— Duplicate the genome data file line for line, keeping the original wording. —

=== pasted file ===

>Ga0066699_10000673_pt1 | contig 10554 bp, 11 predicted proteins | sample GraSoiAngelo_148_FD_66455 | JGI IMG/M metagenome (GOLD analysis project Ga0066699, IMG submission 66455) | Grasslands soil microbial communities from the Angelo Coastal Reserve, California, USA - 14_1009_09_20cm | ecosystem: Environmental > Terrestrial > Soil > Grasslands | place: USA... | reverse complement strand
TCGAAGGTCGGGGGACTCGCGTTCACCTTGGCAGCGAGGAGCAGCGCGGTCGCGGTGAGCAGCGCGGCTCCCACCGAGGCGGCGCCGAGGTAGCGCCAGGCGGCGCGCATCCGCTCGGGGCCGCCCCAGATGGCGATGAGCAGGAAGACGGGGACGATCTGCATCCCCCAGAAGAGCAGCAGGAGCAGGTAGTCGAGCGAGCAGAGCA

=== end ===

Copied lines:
>Ga0066699_10000673_pt1 | contig 10554 bp, 11 predicted proteins | sample GraSoiAngelo_148_FD_66455 | JGI IMG/M metagenome (GOLD analysis project Ga0066699, IMG submission 66455) | Grasslands soil microbial communities from the Angelo Coastal Reserve, California, USA - 14_1009_09_20cm | ecosystem: Environmental > Terrestrial > Soil > Grasslands | place: USA... | reverse complement strand
TCGAAGGTCGGGGGACTCGCGTTCACCTTGGCAGCGAGGAGCAGCGCGGTCGCGGTGAGCAGCGCGGCTCCCACCGAGGCGGCGCCGAGGTAGCGCCAGGCGGCGCGCATCCGCTCGGGGCCGCCCCAGATGGCGATGAGCAGGAAGACGGGGACGATCTGCATCCCCCAGAAGAGCAGCAGGAGCAGGTAGTCGAGCGAGCAGAGCA